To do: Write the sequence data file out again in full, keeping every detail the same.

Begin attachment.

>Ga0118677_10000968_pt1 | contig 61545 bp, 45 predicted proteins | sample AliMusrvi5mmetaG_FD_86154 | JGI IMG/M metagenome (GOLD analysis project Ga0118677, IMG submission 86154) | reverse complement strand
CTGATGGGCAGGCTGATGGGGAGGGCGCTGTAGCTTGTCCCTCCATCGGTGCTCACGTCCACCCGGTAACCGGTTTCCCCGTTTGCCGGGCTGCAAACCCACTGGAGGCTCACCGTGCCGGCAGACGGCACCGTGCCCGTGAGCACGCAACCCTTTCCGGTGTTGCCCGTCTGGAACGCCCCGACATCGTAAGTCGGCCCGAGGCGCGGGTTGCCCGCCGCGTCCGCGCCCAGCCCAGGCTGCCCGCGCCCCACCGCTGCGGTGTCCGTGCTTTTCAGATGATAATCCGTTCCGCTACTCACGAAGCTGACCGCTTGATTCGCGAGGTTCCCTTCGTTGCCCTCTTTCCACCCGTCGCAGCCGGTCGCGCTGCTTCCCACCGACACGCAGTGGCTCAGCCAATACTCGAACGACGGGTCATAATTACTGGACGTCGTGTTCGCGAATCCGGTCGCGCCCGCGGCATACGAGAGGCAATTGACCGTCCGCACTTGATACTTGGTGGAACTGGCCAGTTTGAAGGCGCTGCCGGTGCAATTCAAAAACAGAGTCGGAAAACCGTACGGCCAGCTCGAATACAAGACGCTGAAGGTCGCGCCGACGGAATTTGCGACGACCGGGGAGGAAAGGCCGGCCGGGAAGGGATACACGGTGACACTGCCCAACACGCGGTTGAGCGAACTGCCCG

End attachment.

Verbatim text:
>Ga0118677_10000968_pt1 | contig 61545 bp, 45 predicted proteins | sample AliMusrvi5mmetaG_FD_86154 | JGI IMG/M metagenome (GOLD analysis project Ga0118677, IMG submission 86154) | reverse complement strand
CTGATGGGCAGGCTGATGGGGAGGGCGCTGTAGCTTGTCCCTCCATCGGTGCTCACGTCCACCCGGTAACCGGTTTCCCCGTTTGCCGGGCTGCAAACCCACTGGAGGCTCACCGTGCCGGCAGACGGCACCGTGCCCGTGAGCACGCAACCCTTTCCGGTGTTGCCCGTCTGGAACGCCCCGACATCGTAAGTCGGCCCGAGGCGCGGGTTGCCCGCCGCGTCCGCGCCCAGCCCAGGCTGCCCGCGCCCCACCGCTGCGGTGTCCGTGCTTTTCAGATGATAATCCGTTCCGCTACTCACGAAGCTGACCGCTTGATTCGCGAGGTTCCCTTCGTTGCCCTCTTTCCACCCGTCGCAGCCGGTCGCGCTGCTTCCCACCGACACGCAGTGGCTCAGCCAATACTCGAACGACGGGTCATAATTACTGGACGTCGTGTTCGCGAATCCGGTCGCGCCCGCGGCATACGAGAGGCAATTGACCGTCCGCACTTGATACTTGGTGGAACTGGCCAGTTTGAAGGCGCTGCCGGTGCAATTCAAAAACAGAGTCGGAAAACCGTACGGCCAGCTCGAATACAAGACGCTGAAGGTCGCGCCGACGGAATTTGCGACGACCGGGGAGGAAAGGCCGGCCGGGAAGGGATACACGGTGACACTGCCCAACACGCGGTTGAGCGAACTGCCCG